The final numbers may not elicit a “wow factor,” but Jeff Heuerman’s 2013 season may as well be Sammy Watkins-like stats when you consider the graveyard of Ohio State tight ends. The likes of Jake Ballard, Rory Nicol and Ryan Hamby could never become consistent pass-catchers in Jim Tressel’s offense. So Heuerman’s 26 receptions, 466 yards and four touchdowns are nothing to scoff at.
He was the team’s third-leading receiver and recorded the best yards per catch average. In what could be described as the Buckeyes’ three biggest games of the season – Michigan, Michigan State and Clemson – Heuerman caught four passes for 152 yards and two touchdowns.
The athletic 6-foot-6, 250-pound Heuerman has not only become a reliable target for Braxton Miller by stretching defenses, he’s also developed into a valuable blocker for an offense that became run-centric behind Carlos Hyde’s tree trunk thighs. But Hyde won’t be part of the game plan next season, and combined with more cohesion with Miller and experience, Heuerman is expected to be an even bigger cog in one of the nation’s highest scoring offenses.
“He’s really, really, really good,” tight ends coach Tim Hinton said. “I mean, really good at what he does.”
That was never more evident than Nov. 2 in West Lafayette, Ind., a town he summarily disparaged earlier in the week, referring to the Northwest Indiana outpost as a “gray city” and deemed the locker rooms as “awful.” Instead of seeking revenge on Heuerman, Purdue played good host, using an ole defense that resulted in Heuerman’s record-setting day.
He finished with five catches for 116 yards and a touchdown. Heuerman juked, jumped and jived past defenders. All told, it was the best performance by an Ohio State tight end in nearly 20 years. It was a day dreamed about by Ballard and Jake Stoneburner, the two tight ends to precede Heuerman.
“I’ve been blessed to have been around a lot of great players,” Heuerman said. “Having a running back like Carlos Hyde, having a quarterback like Braxton Miller and receivers like we’ve got. All those guys being so good really helps me do my job. It opens a lot of opportunities.”
The last highlight for a tight end came in the Rose Bowl when a Terrelle Pryor pass somehow found the outstretched hands of Ballard, who soared into the starry Pasadena night.
Before last season, Hinton labeled Heuerman and Nick Vannett as “1 and 1A.” That may still be true on the depth chart, but it’s clear Heuerman is the Buckeyes’ top tight end. The duo attracts attention from coaches because of their versatility. Size, speed, physicality – both have it. Offensive coordinator Tom Herman said Ohio State has the best tight end combo in college football.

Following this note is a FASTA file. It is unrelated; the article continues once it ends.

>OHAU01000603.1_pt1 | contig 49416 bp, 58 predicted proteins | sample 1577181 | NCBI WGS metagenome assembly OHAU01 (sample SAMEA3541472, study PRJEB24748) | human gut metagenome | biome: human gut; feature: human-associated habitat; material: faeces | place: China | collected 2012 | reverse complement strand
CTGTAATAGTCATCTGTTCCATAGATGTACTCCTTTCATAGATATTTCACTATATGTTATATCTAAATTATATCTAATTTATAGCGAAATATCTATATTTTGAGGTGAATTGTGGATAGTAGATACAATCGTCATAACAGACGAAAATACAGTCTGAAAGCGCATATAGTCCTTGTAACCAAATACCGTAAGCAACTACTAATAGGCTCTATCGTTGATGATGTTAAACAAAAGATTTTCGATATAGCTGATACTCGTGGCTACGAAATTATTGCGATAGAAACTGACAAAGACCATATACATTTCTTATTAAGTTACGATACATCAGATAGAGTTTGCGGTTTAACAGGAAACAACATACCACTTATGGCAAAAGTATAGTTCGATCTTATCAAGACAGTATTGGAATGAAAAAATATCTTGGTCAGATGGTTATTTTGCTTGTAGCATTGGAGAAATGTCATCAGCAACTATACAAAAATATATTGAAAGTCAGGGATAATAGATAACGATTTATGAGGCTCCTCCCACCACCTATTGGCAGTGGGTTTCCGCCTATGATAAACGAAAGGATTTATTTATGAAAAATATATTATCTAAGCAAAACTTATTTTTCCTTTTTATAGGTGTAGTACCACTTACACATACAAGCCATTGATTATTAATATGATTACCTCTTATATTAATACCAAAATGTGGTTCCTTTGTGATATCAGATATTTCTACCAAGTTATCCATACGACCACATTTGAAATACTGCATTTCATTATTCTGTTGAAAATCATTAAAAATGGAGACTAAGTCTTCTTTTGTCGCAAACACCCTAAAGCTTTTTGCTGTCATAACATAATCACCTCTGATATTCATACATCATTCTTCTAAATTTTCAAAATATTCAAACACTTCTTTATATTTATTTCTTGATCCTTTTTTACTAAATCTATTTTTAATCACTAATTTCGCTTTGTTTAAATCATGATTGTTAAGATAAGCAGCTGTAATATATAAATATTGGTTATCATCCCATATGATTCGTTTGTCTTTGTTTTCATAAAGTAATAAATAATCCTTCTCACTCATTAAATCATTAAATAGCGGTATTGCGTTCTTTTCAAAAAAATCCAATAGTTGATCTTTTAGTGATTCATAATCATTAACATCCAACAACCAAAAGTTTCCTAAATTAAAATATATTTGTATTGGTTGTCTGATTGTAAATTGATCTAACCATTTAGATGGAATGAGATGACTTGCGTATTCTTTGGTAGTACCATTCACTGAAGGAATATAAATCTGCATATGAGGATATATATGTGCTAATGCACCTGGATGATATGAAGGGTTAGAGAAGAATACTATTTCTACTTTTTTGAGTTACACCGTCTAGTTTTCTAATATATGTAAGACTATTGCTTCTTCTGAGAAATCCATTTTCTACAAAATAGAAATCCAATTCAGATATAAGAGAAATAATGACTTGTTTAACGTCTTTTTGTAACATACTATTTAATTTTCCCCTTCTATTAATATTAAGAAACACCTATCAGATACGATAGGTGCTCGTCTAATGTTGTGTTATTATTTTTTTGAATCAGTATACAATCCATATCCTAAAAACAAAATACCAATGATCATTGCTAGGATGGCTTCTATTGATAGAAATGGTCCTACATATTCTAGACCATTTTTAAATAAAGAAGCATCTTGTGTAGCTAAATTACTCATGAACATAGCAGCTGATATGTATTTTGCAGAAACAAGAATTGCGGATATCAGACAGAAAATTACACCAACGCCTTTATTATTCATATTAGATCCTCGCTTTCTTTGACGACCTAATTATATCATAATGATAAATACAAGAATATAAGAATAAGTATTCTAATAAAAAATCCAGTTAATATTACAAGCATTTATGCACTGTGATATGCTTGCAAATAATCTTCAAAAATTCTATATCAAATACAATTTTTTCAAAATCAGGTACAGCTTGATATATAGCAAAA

Expect Heuerman to continue carrying the torch in 2014.
“This offense really gives the tight end the opportunity to do a lot of things,” Heuerman said. “We’re in the backfield motioning around, we’re split out wide, lined up on the line at tight end, lined up at H-back. We’re lined up all over the place. It’s fun. It give us a lot of opportunities to do things traditional offenses, and other offenses don’t let you do.”
Creativity was abundant during Ohio State’s 24-game win streak. Not only are Meyer and Herman two of the most progressive offensive minds in the sport, they also agree on the tight end being an integral part of efficient units. Aaron Hernandez was Florida’s leading receiver in 2009, while Rice’s James Casey tallied 111 catches, 1,329 yards and 13 touchdowns for the 10-win Owls in 2008, earning All-American honors.
Having an up-tempo offense allows the Buckeyes to utilize their tight ends even more frequently. A tight end that can fill multiple roles, and not just be a glorified tackle, puts stress on opposing defenses that are already gassed.
“The whole premise of being no-huddle is to keep the defense on the field and running around and getting tired,” Herman said. “If you’re subbing guys out that have specialty roles, then the defense is allowed to sub, too.”
Miller’s noticed a lack of respect aimed at Heuerman, which contributed to his productive season and historic day against the Boilermakers. What Miller would like one his favorite targets to end is his hurdling of defenders.
“A lot of guys have been coming after my legs,” Heuerman said, “so I just gave it a little jump, trying to get a few extra yards.”
The fearlessness displayed comes from a lifetime of playing hockey. Before football, Heuerman dreamed of hoisting the Stanley Cup in a Detroit Red Wings sweater. But after a year stint on one of the nation’s top junior teams, Heuerman traded his skates for cleats. But the rugged attitude remained intact.
Heuerman’s textbook blocking is reminiscent of checking someone into the boards. And he takes it just as serious as catching passes. That was apparent when he took out two players in one fell swoop against Penn State. It earned him buckeye leaves and praise from Hinton.
“I think a lot of it is mental,” Heuerman said. “Obviously, I’m not the biggest tight end that’s ever played the game. A lot of guys I block are bigger and weigh more than me.”
Ironically, it’s a missed block that Heuerman is (currently) most remembered for. On 4th and 2 with the Big Ten championship – and national championship – on the line, Heuerman couldn’t corral Michigan State’s Denicos Allen, who tackled Miller short of the first-down marker.
Prior to the Orange Bowl, Heuerman said he watched the replay “a million times” and revealed that he still struggles with the outcome of such an enormously important play.
“It’s obviously one of those plays you wish you could have back,” Heuerman said. “But it’s part of the game of football. One play, yeah, I wish I could have it back, but you’ve got to move on from it.”
And that’s what Heuerman is eyeing – a 2014 with an alternate ending. This time, the confetti is scarlet and gray.